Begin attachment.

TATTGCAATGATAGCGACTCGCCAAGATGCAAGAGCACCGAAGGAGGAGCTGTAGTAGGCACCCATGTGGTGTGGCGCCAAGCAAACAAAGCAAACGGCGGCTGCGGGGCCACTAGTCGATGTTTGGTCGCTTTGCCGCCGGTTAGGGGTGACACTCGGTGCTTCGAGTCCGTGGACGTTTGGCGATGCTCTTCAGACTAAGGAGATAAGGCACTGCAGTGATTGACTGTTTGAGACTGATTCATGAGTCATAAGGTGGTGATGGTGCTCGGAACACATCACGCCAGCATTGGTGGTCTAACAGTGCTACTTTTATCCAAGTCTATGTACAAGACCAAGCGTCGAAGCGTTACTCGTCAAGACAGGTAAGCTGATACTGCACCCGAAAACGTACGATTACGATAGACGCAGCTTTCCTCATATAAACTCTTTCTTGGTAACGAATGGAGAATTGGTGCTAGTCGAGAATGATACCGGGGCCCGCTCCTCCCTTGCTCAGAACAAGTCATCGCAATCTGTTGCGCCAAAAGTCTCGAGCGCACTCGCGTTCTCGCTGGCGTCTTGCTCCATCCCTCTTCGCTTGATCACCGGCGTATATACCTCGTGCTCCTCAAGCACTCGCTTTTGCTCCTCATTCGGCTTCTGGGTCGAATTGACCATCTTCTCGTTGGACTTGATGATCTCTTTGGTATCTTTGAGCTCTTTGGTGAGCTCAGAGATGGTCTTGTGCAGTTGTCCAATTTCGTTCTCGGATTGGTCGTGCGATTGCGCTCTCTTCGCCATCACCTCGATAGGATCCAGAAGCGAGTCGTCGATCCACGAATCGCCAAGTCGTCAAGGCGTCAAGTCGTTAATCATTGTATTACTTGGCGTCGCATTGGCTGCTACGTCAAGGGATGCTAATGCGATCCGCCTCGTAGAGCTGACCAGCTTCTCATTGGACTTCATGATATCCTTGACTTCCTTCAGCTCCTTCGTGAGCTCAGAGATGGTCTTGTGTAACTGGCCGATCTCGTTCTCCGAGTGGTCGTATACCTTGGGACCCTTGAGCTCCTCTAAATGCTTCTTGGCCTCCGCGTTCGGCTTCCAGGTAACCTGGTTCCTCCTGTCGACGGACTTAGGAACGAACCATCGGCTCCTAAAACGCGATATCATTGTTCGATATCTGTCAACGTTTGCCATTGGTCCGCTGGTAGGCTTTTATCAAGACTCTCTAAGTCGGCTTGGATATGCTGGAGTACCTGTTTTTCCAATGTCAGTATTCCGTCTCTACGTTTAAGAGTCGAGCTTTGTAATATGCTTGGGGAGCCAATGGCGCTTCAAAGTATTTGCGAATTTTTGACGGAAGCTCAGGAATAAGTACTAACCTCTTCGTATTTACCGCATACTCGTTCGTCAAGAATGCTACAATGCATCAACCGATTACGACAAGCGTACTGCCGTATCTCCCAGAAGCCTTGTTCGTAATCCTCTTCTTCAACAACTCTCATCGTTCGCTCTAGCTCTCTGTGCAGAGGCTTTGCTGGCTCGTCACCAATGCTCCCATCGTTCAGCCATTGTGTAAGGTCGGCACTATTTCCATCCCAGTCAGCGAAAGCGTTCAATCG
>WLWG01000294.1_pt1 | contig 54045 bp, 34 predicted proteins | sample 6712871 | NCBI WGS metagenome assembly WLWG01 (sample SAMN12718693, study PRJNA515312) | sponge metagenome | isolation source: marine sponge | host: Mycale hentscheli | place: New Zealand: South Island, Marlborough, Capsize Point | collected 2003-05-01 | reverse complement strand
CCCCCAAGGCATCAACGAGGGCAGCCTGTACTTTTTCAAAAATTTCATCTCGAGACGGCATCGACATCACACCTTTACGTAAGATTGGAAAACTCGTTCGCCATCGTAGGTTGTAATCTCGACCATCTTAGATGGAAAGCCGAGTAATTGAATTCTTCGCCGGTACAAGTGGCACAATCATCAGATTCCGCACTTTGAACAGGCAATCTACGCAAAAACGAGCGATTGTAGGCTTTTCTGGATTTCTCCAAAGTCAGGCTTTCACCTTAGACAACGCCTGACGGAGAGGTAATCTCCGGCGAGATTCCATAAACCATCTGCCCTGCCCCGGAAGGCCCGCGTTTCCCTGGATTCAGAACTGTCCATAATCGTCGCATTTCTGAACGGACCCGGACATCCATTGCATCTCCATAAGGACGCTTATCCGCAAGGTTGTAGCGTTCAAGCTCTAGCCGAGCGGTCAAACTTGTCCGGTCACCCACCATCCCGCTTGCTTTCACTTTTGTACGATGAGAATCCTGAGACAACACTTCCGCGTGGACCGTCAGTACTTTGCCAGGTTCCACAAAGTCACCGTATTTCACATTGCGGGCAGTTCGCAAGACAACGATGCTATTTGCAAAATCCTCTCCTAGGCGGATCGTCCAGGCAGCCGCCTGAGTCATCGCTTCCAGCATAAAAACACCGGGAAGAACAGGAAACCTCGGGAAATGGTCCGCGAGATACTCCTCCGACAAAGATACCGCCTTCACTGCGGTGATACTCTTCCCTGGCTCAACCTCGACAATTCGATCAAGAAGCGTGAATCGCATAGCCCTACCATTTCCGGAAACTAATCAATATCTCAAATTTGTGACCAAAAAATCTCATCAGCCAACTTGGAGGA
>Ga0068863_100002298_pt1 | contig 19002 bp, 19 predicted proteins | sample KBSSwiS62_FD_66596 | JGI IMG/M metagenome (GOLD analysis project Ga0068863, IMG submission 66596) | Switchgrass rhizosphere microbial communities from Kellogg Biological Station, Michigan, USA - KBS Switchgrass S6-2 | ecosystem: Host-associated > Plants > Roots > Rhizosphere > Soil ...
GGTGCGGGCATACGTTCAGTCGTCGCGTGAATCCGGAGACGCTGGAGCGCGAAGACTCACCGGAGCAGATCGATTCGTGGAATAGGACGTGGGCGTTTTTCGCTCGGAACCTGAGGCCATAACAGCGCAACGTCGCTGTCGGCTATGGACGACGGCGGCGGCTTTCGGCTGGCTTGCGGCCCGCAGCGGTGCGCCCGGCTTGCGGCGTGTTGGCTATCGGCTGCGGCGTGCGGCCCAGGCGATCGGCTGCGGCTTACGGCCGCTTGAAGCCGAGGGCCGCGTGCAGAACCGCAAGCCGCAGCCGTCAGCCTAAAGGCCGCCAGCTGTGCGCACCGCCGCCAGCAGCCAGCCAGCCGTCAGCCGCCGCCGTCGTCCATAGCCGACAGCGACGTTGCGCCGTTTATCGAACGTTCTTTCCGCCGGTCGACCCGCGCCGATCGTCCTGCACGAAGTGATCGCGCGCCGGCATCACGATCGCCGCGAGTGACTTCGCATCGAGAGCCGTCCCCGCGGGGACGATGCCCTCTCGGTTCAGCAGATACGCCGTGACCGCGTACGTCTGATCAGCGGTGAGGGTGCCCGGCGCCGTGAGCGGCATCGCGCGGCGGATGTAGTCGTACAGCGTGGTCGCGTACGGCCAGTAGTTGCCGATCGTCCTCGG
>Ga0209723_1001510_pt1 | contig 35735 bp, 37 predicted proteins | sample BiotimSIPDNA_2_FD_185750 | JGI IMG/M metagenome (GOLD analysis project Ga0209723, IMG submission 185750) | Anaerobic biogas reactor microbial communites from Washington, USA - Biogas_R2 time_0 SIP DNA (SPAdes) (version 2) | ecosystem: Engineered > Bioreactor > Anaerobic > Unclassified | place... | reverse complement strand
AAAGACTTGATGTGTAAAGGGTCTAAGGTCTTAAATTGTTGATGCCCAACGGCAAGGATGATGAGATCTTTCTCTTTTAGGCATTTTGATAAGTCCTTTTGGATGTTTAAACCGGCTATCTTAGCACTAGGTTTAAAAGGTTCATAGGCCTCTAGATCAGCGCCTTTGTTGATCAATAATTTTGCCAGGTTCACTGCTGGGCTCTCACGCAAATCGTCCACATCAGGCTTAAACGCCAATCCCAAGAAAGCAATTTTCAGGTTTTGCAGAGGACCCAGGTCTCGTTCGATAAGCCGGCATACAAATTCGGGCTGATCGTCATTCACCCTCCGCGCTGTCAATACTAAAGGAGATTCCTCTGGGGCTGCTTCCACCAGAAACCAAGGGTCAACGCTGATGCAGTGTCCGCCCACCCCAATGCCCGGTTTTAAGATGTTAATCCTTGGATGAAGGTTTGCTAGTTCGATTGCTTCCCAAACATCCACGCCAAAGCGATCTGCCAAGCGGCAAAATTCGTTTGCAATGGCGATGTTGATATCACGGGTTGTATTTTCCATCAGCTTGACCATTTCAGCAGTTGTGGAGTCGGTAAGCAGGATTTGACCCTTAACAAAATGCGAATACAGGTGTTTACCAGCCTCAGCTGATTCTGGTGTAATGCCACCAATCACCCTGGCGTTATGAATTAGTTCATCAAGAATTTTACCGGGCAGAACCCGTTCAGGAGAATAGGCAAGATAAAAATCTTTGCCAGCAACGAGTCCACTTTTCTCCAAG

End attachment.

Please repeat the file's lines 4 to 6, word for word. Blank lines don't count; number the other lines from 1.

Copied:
>Ga0068863_100002298_pt1 | contig 19002 bp, 19 predicted proteins | sample KBSSwiS62_FD_66596 | JGI IMG/M metagenome (GOLD analysis project Ga0068863, IMG submission 66596) | Switchgrass rhizosphere microbial communities from Kellogg Biological Station, Michigan, USA - KBS Switchgrass S6-2 | ecosystem: Host-associated > Plants > Roots > Rhizosphere > Soil ...
GGTGCGGGCATACGTTCAGTCGTCGCGTGAATCCGGAGACGCTGGAGCGCGAAGACTCACCGGAGCAGATCGATTCGTGGAATAGGACGTGGGCGTTTTTCGCTCGGAACCTGAGGCCATAACAGCGCAACGTCGCTGTCGGCTATGGACGACGGCGGCGGCTTTCGGCTGGCTTGCGGCCCGCAGCGGTGCGCCCGGCTTGCGGCGTGTTGGCTATCGGCTGCGGCGTGCGGCCCAGGCGATCGGCTGCGGCTTACGGCCGCTTGAAGCCGAGGGCCGCGTGCAGAACCGCAAGCCGCAGCCGTCAGCCTAAAGGCCGCCAGCTGTGCGCACCGCCGCCAGCAGCCAGCCAGCCGTCAGCCGCCGCCGTCGTCCATAGCCGACAGCGACGTTGCGCCGTTTATCGAACGTTCTTTCCGCCGGTCGACCCGCGCCGATCGTCCTGCACGAAGTGATCGCGCGCCGGCATCACGATCGCCGCGAGTGACTTCGCATCGAGAGCCGTCCCCGCGGGGACGATGCCCTCTCGGTTCAGCAGATACGCCGTGACCGCGTACGTCTGATCAGCGGTGAGGGTGCCCGGCGCCGTGAGCGGCATCGCGCGGCGGATGTAGTCGTACAGCGTGGTCGCGTACGGCCAGTAGTTGCCGATCGTCCTCGG
>Ga0209723_1001510_pt1 | contig 35735 bp, 37 predicted proteins | sample BiotimSIPDNA_2_FD_185750 | JGI IMG/M metagenome (GOLD analysis project Ga0209723, IMG submission 185750) | Anaerobic biogas reactor microbial communites from Washington, USA - Biogas_R2 time_0 SIP DNA (SPAdes) (version 2) | ecosystem: Engineered > Bioreactor > Anaerobic > Unclassified | place... | reverse complement strand